• Bảo Đại was a victim of a war/political propaganda that was created by both the Vietnamese communists and Ngô Đình Diệm's fraudulent campaign to tarnish his political influence while enhancing their own legitimacy to power.
  • Bảo Đại was an advocate of peace, he strongly believed in fighting for the independence his country using diplomacy. He did everything he could to keep Vietnam from falling into another bloodbath.
  • After overthrowing the French, the Japanese offered Bảo Đại a chance to declare an independence Vietnam from the French. This offer was unconditional, according to Japanese ambassador Yokoyama. While having some doubts at first, but Bảo Đại accepted this offer. Bảo Đại saw this as an opportunity to annul the effects of the French protectorate treaty signed in 1884 (Treaty of Huế 1884), in which, the colonial French promised to protect the emperor from any opposing forces (article 15). While the French did violated the treaty, there were still a number of bodies in France saw this as an traitorous act, thus there was an anti-Bao Dai sentiment among the French press and literature during that time.[11]
  • Vietnam was declared independent by Bảo Đại on March 11, 1945. He appointed Trần Trọng Kim, a renowned Vietnamese historian, as government's new prime minister. Initially, the Japanese only return the control of Trung Bộ (central region of Vietnam) to the new government, but diplomatic attempts by Bảo Đại government at the Japanese had gained them the control of Bắc Bộ (northern region of Vietnam) and eventually Nam Bộ (southern region of Vietnam or Cochin-chine) in August 14, 1945, marking the complete unification of the country. It is also note worthy that Bảo Đại new government did not immediately establishing a ministry of defense, deliberately, due to the fear that the Japanese might use it to fight their war and due to the fact that they required more time to build up the capacity of their future arm forces. The new Vietnamese governmental affairs were completely under the Vietnamese control, the government officials no longer have to report to the French or the Japanese.[12]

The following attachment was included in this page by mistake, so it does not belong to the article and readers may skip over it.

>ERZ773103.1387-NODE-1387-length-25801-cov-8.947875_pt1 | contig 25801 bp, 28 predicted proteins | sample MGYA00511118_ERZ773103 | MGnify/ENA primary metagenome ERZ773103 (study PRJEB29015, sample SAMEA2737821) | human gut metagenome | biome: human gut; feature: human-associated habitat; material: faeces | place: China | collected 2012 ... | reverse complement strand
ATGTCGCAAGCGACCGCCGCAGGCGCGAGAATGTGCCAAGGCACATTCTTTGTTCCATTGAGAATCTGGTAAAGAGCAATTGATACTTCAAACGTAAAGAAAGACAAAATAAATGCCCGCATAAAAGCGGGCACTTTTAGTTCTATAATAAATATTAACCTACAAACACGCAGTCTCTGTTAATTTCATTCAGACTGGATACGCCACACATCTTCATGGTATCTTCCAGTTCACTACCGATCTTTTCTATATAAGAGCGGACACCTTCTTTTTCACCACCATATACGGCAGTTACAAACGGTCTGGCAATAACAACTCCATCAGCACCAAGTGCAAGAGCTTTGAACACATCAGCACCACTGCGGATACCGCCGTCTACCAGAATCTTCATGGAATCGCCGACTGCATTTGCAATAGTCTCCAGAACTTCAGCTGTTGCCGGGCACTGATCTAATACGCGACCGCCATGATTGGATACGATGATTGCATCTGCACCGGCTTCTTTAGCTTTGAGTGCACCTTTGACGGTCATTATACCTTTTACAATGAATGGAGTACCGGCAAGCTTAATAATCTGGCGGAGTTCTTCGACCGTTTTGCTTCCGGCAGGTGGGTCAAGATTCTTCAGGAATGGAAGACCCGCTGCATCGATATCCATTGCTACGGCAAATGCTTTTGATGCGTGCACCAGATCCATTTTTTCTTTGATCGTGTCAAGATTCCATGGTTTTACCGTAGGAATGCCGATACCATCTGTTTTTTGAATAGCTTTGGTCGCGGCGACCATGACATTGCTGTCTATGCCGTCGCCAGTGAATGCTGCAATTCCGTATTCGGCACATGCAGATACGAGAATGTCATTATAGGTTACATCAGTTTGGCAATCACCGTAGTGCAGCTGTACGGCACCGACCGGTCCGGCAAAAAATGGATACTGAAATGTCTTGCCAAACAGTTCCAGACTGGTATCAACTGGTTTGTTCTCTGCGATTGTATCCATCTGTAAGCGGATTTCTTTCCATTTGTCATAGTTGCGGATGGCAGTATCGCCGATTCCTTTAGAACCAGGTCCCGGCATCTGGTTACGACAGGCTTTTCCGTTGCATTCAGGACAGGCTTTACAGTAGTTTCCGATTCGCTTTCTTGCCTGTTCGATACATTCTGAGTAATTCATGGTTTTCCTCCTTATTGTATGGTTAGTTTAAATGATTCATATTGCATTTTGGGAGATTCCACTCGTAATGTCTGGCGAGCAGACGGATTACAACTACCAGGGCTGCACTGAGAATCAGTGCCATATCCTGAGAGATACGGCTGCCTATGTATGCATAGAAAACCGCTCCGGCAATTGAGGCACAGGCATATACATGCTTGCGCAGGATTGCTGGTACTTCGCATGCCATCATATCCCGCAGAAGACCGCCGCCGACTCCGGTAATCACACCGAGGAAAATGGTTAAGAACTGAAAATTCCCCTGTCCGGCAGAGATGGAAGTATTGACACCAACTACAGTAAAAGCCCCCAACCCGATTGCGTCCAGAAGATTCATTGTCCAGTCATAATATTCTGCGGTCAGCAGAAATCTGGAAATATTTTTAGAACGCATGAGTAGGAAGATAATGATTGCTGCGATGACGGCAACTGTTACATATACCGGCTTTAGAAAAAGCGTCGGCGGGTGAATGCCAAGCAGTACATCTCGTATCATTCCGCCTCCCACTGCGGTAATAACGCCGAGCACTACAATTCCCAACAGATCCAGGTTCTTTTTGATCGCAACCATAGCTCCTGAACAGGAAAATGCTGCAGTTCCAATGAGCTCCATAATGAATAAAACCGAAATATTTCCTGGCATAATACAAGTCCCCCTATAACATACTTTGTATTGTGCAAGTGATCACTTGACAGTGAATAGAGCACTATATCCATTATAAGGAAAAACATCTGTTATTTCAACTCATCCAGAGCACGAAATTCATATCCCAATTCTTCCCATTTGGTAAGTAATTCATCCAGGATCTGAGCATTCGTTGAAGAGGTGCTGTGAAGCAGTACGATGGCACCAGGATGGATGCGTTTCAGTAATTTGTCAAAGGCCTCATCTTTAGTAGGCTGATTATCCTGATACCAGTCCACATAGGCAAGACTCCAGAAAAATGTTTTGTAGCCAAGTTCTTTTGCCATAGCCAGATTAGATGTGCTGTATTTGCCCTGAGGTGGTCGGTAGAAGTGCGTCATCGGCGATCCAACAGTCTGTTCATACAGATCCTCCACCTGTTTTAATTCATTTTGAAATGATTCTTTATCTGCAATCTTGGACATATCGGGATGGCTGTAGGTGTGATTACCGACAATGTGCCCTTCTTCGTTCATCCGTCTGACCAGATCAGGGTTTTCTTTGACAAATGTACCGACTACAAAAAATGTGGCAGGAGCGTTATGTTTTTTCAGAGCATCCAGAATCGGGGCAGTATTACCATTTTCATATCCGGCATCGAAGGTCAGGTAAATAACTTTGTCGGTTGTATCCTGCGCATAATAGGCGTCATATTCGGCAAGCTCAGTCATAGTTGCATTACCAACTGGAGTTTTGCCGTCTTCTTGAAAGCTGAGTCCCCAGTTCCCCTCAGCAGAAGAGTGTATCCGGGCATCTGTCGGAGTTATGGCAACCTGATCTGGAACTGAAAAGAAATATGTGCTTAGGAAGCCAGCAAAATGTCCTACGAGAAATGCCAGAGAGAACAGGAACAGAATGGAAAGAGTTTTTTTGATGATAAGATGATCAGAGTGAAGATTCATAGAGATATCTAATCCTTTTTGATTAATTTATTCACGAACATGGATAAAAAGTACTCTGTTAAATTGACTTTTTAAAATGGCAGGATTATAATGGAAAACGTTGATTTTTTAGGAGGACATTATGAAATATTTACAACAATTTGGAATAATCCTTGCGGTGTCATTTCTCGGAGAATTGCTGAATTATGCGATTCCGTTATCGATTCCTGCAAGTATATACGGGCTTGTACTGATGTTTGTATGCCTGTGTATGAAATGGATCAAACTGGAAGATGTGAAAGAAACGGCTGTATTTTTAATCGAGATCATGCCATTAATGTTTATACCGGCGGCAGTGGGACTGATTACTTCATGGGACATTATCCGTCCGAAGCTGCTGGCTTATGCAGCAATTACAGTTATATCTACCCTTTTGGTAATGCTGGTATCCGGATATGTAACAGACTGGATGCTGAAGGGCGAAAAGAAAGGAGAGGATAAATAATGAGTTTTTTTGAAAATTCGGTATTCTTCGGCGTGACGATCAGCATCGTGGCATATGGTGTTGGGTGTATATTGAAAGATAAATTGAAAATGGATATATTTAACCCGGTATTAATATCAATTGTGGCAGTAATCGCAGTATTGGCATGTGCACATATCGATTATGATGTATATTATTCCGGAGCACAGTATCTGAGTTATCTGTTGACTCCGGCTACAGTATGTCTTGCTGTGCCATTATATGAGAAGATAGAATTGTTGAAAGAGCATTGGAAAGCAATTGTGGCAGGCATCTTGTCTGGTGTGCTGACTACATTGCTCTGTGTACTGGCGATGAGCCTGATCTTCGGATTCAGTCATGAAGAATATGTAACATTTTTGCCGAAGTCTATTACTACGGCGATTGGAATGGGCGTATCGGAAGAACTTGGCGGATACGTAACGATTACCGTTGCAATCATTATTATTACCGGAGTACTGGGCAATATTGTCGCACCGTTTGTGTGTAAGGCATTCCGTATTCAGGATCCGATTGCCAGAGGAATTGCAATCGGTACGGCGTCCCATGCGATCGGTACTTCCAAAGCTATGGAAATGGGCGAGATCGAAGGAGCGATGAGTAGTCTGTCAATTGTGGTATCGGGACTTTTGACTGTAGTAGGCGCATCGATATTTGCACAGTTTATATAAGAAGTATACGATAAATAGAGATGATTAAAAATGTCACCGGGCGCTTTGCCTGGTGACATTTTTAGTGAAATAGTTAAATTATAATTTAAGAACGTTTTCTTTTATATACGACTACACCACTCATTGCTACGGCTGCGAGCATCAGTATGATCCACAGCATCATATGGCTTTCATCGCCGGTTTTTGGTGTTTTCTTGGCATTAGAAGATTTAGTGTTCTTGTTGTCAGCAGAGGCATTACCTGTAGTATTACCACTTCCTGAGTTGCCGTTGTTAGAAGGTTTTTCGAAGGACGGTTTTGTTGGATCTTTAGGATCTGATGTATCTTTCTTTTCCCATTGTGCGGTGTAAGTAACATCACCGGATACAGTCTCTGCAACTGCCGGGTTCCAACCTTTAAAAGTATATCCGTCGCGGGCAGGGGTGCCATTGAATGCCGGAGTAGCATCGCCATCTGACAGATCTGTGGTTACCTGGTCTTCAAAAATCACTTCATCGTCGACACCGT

• According to Frédéric Mitterrand's interview with Bảo Đại, which was aired on French national TV (Antenne 2), the Japanese did request the new Vietnamese government to aid them in their war campaign. However, Bảo Đại refused, reasoning that now Vietnam is independent, no one can impose any demands on the independent Vietnam or her people.
  • Following the Japanese surrender, according to Yalta and Potsdam Agreements, the remaining Japanese military forces in Vietnam were to act as a security force and were not to be disarmed until the arrival of the Allies. On August 19, 1945, Việt Minh staged a revolt in Ha Nội and successfully took over Bắc Bộ. Around that time the Japanese force that garrisoned in Hue had already anticipated a possible Việt Minh's coup, and was ready to squash it. However, Bảo Đại ordered them to stand down, saying: "I do not wish a foreign army to spill the blood of my people'"
  • Bảo Đại abdicated on August 25, 1945. He explained in his own autobiography Le Dragon D' Annam (Bao Dai, 1980): "They [the Vietnamese] want a revolution? I will give them a revolution, but without bloodshed...".

Return to power and Indochina War

  • Vietnam descended into armed conflict due to two things: Communism and the return of the French. At the time of the Việt Minh's August Revolution, the Vietnamese, including Bảo Đại himself, had very little knowledge of what communism was. In the beginning the Vietnamese communists disguised themselves as anti-French patriots to join with Việt Nam Cách Mạng Đồng Minh Hội, which was a faction originally consisted of non-communist patriots. They quickly gained control of the faction, either by persuading/threatening other patriotic members to join their communist party and through assassinations. They later changed the faction's name to Việt Nam Độc Lập Đồng Minh Hội or Việt Minh in short.[12]
  • After his abdication, Bảo Đại agreed to serve as Hồ Chí Minh's "supreme advisor" due to the fact that he trusted that Hồ was a patriot, that he could bring back the stability to Vietnam with the supports of the people as well as the Allies countries such as China, the United States, and France. Little did he know that he was being played into the communist' propaganda machine. While working with Hồ, Bảo Đại quickly realized that Hồ Chí Minh only used his present to gain legitimacy for Hồ's newly formed "interim" government. He also met Vũ Trọng Khánh, Hồ's minister of Justice. Through Vũ, only then Bảo Đại realized that Hồ was a communist.